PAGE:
(the "maudlin soundtrack" might be seen as playing into this analogue/digital opposition: it's an acoustic cover of a very electronic original, the knife's "heartbeats" (the best version downloadable here). because it's acoustic, it's presumably more authentic, which is, of course, ridiculous, but that's how sony expects you'll respond.
Posted by: dan visel at November 20, 2005 09:17 PM
Pretty indeed, and a whole new ad campaign for Sony, which started out by advertising the Bravia as "The First Television Designed for Men and Women," a slogan that confused the heck out of we women and brought to mind cigarette ads from the 1920s. Interestingly, that campaign focused on the fact that the casing of the television was supposed to be stylish, hence, feminine. I guess good color resolution is supposed to be more gender-neutral.
Posted by: lisa lynch at November 20, 2005 10:27 PM
We have this ad in England and I really enjoy it. But, probably because I tend not to wear my glasses when I watch TV, I hadn't realised they are real balls! Next time it comes on I'll grab my spectacles and look more closely. At any rate, for me the attraction is not so much in the tangibility or otherwise of the balls but in the slowness of the piece, both in the music and the pace of the filming. It's very resonant with the slow style of the movies Donnie Darko and Waking Life, two films I always think of together. It also makes me think of the Slow Food movement http://www.slowfood.com/ and, tangentially, walking as performance. It's about experiencing a familiar environment in an unfamiliar way and this is not just experiencing the physical in an unfamiliar way but also, as Bob says, experiencing the digital in an unfamiliar way. I think Dan's point about the acoustic seeming more authentic is spot on and correlates with some thinking I've been doing about how online experience affects our expectations of offline experience.
Posted by: Sue Thomas at November 21, 2005 02:58 AM
There were similar reactions to Honda's Cog commercial. This commercial for the Honda Accord contained a contraption worthy of Rube Goldberg and "The Way Things Go." Afterward, there was a lot of debate of what is real and what is CGI. I think the discussions surrounding authenticity certainly shows a desire for these kinds of experiences. Hopefully, we will always have room for not only film without CGI, but also live performance as well.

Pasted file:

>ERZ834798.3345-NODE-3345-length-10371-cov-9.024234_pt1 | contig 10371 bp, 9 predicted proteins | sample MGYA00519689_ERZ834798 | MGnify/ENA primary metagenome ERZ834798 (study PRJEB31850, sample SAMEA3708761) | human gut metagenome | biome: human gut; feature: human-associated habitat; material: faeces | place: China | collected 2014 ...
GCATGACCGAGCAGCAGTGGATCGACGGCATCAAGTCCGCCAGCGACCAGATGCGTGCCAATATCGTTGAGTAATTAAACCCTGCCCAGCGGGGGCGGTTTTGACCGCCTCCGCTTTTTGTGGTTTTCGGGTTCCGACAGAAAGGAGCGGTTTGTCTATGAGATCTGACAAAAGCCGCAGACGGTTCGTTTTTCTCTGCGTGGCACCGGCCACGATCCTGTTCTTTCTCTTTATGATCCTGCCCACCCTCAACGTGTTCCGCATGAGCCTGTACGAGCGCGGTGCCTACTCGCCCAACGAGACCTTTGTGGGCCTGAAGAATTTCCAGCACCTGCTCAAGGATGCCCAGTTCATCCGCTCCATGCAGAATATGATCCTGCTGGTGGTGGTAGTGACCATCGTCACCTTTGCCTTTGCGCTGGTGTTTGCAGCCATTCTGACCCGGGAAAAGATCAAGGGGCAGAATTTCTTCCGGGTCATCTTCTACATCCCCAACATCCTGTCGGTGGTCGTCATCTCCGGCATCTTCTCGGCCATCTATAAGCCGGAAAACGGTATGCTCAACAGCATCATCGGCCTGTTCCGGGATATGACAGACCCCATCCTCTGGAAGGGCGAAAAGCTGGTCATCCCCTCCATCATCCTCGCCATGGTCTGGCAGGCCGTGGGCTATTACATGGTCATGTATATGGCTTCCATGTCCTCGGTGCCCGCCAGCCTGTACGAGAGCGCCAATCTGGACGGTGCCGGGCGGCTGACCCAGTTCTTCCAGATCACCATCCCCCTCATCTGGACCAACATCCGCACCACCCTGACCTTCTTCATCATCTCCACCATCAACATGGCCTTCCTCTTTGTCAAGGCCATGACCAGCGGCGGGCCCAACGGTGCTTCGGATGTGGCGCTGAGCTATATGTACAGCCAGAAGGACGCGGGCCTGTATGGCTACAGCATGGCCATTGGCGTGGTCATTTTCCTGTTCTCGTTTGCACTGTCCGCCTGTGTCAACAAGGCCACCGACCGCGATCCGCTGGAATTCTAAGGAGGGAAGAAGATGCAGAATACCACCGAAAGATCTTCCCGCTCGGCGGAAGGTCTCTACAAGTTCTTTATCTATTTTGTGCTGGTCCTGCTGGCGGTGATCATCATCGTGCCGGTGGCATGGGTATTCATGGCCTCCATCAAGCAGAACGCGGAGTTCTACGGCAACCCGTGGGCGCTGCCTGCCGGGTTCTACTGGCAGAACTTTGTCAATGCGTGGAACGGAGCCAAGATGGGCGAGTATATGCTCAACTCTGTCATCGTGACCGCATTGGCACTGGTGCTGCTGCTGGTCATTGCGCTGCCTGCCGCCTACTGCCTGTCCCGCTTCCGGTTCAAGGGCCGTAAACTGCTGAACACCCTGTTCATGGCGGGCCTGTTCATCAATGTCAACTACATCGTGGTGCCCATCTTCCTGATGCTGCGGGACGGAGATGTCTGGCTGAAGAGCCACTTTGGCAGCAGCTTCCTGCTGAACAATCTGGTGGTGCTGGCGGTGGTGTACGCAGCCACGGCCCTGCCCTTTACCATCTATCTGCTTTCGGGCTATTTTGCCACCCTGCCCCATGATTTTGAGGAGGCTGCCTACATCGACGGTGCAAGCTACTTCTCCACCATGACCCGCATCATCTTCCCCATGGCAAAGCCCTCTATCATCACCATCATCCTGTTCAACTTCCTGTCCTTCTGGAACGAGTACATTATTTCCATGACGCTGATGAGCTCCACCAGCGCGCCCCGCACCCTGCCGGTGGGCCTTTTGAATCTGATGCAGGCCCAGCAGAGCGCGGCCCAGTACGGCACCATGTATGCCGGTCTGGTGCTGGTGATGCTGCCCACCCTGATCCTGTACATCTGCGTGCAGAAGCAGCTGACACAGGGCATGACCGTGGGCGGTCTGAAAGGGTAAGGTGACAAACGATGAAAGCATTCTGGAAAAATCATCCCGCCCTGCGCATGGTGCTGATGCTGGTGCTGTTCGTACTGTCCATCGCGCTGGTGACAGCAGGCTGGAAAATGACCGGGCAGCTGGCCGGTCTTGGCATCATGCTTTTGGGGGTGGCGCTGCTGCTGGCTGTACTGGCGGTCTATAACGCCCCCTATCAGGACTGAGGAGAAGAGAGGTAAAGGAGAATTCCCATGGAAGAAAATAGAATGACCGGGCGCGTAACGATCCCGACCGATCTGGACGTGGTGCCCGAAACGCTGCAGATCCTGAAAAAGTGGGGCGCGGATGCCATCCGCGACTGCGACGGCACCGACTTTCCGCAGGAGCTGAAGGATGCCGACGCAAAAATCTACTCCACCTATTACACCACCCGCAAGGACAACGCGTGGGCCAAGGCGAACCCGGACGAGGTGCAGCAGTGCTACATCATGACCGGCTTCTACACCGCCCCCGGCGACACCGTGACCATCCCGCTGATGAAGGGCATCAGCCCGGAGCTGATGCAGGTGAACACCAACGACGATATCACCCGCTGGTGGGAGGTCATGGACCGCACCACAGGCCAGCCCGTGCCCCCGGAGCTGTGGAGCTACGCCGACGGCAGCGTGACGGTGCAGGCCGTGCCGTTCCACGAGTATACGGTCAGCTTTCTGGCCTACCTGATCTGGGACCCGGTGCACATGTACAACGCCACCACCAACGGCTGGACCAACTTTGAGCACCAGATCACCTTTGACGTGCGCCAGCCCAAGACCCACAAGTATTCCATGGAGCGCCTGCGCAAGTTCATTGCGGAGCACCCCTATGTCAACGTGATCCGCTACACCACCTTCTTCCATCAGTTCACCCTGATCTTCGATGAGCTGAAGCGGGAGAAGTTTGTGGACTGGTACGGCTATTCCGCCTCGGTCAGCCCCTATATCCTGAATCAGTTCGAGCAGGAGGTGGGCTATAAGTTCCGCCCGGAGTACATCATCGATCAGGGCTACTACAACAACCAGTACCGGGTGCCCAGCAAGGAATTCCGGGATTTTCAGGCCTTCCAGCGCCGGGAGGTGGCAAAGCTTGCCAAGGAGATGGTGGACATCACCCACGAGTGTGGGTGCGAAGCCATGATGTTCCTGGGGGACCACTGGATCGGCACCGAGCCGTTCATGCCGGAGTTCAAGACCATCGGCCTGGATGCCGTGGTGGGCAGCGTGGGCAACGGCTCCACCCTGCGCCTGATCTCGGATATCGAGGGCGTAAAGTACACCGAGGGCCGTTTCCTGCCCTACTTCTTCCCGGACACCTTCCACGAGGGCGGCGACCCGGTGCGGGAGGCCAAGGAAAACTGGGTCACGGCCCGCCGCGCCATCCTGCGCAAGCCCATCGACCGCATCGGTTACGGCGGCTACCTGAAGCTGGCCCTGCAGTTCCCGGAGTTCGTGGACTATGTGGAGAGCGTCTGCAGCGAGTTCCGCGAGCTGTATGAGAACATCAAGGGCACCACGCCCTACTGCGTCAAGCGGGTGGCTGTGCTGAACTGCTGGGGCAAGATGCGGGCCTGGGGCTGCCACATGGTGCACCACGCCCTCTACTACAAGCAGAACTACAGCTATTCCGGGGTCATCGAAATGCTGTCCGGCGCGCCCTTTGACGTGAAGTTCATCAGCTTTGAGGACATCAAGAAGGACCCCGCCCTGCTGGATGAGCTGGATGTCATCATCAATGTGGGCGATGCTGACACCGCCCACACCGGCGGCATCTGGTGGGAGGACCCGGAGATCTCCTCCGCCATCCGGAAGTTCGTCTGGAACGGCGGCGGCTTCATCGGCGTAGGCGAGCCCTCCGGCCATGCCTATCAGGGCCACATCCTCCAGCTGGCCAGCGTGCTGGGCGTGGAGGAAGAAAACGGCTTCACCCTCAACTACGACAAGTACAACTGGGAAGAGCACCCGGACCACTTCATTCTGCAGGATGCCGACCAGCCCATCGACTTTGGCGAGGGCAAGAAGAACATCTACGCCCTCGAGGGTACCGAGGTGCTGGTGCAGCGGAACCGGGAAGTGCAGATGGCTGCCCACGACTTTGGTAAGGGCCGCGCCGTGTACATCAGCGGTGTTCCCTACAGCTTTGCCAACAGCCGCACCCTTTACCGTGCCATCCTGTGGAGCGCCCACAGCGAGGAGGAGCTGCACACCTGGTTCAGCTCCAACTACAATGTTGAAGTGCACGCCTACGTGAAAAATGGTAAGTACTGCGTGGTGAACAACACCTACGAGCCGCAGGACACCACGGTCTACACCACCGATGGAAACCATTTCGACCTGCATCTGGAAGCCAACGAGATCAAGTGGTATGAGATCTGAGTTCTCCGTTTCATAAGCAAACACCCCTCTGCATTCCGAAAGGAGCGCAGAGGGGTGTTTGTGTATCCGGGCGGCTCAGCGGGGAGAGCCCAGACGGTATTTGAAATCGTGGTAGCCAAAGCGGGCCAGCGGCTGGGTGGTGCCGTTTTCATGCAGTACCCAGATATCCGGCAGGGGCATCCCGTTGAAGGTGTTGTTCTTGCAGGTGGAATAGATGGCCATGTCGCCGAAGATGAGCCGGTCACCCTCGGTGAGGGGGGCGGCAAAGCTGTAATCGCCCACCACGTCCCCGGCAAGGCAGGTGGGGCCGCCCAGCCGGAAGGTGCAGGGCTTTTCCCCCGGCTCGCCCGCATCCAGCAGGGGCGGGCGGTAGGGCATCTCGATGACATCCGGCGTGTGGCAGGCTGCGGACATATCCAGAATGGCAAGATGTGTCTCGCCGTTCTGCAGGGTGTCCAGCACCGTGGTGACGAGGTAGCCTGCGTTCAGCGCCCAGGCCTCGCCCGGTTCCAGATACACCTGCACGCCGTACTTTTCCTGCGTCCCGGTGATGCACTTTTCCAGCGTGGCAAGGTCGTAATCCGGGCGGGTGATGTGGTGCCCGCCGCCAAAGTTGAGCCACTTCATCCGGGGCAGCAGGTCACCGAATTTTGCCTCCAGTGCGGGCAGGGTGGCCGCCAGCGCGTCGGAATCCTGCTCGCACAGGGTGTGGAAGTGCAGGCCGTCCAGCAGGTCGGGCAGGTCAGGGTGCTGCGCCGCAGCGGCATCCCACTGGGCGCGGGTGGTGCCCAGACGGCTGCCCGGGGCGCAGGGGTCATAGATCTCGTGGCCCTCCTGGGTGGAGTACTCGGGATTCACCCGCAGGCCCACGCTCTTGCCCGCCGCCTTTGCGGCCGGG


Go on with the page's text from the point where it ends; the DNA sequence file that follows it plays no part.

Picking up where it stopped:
Posted by: Ray Cha at November 21, 2005 12:10 PM
What I think I really love about this is its beauty and that it is performance art. If I can make a fine distinction here, it’s not that it is NOT computer generated but rather that it is a real event. The event part is important. The only discordant part is the frog jumping because it looks staged. Didn’t look at all the documentation to see if it was just a lucky shot with one of the 23 cameras.
Posted by: Virginia Hamilton at November 21, 2005 12:58 PM
The SONY ad is beautiful and makes me happy everytime I see it. It is beautiful for obvious reasons — thousands of pretty little colorful balls that engulf the urban landscape as they are shown to us in slow motion with a good soundtrack. But why seeing these images makes me happy, even (as Björk would say) 'violently happy', is because these little pretty colorful balls are set loose to perform to their fullest capacity — with great speed they bounce into rhythms and enter into cross rhythmic tensions, intersecting and crashing as they flow down the hill, without regard to shingles flying out or dented cars or human rules of any kind. Each ball responds only to their materiality, gravitational forces, and that which stands on its way. Matter set loose...and that's dangerously beautiful.
Did you see the making of the ad? The actual event is less poetic. It's loud and fast and agressive — expressing the unbeautified force of nature.
Posted by: rebeca méndez at November 22, 2005 02:04 AM
I think it is easy to overintellectualize this advert out of all proportion.
My two year old and 4month old children are mesmerised by it when I play it on my computer and I think the ad makes us all feel like children.
It's bouncy balls, bouncing. That's it. That's enough.
Posted by: jeremyet at November 25, 2005 07:43 AM